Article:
A corrupt database file is to blame for the computer system outage at the Federal Aviation Administration (FAA) that temporarily grounded all domestic flights across the US -- but it's still uncertain what caused damage to the database file.
It seems it was related to an issue with the Notice to Air Missions (NOTAM) system, which provides pilots with real-time information about changes and potential hazards on flight routes. The lack of system availability meant that all domestic flights were temporarily grounded for two hours while the system was restored.
"Safety is always our first priority, and ensuring flight safety was the reason for this morning's ground stop while the affected systems were restored and checked. As normal flight operations have resumed, FAA continues to assess the causes of the outage," said transportation secretary Pete Buttigieg at the time.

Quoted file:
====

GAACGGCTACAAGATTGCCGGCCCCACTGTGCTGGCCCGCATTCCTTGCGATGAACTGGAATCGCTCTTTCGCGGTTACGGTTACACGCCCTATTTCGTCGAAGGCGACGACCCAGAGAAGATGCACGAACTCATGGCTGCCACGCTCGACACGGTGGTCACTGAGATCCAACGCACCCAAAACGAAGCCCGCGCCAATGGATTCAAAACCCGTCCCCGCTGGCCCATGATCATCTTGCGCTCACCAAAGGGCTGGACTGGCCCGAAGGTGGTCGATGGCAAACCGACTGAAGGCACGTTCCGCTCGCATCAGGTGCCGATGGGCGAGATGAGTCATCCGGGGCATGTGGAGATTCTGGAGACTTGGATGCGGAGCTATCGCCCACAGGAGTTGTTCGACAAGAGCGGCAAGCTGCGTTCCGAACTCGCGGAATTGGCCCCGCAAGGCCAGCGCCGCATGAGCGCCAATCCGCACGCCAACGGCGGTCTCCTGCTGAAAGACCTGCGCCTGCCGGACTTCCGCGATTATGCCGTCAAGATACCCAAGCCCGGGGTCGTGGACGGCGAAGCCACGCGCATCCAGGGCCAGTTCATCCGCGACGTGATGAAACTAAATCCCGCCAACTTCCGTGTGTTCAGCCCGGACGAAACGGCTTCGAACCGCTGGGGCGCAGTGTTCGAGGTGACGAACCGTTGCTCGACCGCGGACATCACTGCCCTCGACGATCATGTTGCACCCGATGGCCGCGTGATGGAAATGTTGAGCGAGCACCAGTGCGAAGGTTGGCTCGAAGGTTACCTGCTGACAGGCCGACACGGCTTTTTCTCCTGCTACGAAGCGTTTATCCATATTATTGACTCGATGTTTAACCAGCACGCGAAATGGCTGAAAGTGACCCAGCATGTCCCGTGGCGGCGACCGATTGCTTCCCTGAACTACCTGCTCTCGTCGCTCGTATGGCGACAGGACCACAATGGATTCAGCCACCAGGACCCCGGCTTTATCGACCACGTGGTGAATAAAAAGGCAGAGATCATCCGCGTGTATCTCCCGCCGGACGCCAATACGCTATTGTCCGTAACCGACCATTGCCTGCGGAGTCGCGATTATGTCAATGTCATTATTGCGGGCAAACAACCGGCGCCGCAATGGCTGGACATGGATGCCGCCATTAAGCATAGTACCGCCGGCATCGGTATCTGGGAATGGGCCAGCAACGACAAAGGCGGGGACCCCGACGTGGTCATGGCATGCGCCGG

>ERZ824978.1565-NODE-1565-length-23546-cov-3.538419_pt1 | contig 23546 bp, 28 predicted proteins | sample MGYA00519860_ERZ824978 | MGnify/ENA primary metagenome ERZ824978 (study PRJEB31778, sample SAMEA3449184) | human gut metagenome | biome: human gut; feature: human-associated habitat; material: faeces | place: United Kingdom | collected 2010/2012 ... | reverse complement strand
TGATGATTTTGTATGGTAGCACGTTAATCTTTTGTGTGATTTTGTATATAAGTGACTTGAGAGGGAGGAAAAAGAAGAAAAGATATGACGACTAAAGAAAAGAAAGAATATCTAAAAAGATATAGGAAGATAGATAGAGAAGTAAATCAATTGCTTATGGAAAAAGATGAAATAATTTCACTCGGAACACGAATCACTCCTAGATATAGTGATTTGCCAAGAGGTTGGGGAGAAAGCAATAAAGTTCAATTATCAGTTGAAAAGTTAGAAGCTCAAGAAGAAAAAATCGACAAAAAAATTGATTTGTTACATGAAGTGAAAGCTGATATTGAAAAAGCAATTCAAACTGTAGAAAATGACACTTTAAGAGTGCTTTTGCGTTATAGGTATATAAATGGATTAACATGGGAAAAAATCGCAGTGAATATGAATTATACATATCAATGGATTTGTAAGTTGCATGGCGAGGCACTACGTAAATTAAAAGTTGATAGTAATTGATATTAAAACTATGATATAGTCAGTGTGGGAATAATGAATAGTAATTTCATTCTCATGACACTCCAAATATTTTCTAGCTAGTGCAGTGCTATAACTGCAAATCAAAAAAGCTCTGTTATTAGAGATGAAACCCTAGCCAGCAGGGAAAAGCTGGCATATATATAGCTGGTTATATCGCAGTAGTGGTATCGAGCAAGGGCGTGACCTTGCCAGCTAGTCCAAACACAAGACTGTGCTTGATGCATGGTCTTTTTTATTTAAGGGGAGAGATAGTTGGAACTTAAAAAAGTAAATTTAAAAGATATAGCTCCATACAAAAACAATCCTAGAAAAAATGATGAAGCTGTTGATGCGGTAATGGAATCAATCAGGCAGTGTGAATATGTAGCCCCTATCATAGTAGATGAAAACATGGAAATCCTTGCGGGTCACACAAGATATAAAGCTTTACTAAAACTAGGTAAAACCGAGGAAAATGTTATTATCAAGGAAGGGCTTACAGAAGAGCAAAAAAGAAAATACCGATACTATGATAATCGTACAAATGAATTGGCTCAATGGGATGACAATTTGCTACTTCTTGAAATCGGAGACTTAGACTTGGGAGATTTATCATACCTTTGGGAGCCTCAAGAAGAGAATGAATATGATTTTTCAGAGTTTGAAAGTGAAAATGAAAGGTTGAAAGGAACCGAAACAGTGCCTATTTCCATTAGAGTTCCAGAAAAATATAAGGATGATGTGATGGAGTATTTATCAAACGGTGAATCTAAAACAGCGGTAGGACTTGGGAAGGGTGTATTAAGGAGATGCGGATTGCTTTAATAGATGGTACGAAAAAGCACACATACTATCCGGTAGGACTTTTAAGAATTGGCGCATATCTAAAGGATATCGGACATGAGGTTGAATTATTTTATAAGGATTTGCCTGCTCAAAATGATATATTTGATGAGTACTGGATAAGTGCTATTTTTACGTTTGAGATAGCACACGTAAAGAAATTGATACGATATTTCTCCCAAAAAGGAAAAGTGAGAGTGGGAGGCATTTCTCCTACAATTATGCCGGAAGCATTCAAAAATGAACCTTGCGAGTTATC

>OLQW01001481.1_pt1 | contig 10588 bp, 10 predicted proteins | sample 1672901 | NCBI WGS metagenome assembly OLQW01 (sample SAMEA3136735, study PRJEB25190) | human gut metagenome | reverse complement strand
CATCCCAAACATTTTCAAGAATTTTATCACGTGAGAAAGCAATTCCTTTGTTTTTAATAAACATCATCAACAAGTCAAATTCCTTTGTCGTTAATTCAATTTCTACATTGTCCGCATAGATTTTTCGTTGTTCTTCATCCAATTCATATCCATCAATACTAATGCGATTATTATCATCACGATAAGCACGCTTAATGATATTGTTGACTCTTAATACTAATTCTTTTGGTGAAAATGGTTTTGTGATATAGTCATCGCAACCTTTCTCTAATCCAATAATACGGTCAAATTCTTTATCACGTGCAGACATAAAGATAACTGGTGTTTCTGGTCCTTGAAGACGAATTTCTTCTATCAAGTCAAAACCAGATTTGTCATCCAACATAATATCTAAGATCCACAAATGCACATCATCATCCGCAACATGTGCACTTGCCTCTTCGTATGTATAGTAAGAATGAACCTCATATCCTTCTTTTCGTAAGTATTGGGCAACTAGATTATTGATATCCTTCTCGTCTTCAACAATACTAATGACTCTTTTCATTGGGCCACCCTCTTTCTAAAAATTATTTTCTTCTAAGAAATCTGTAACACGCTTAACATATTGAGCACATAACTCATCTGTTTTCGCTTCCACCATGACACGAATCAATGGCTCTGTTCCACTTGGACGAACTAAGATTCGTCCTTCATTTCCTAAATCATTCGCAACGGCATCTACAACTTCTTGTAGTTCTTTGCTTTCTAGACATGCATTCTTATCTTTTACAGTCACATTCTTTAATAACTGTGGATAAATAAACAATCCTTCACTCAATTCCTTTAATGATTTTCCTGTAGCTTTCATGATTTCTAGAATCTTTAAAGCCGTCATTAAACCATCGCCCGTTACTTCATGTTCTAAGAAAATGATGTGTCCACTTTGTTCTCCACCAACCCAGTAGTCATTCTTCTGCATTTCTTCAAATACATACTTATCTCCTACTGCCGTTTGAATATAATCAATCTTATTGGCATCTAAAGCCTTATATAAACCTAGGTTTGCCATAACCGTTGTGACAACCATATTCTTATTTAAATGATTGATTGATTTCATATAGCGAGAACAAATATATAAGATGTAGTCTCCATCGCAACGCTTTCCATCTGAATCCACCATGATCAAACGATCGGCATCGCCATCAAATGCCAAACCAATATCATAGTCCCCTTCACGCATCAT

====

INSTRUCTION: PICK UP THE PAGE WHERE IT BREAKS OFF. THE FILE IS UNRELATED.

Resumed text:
Now the FAA -- the US government agency that oversees many aspects of America's aviation, including air traffic management -- has revealed it was a database issue that caused the disruption.
"The FAA is continuing a thorough review to determine the root cause of the Notice to Air Missions (NOTAM) system outage. Our preliminary work has traced the outage to a damaged database file," the agency said in a statement.
It's currently unclear what happened to corrupt the database file, but according to the FAA, "at this time, there is no evidence of a cyber attack" and the investigation continues.
"The FAA is working diligently to further pinpoint the causes of this issue and take all needed steps to prevent this kind of disruption from happening again," the agency added.
The disruption caused problems for air travellers, who suffered from delays and cancellations, and President Biden was even briefed on the NOTAM system outage.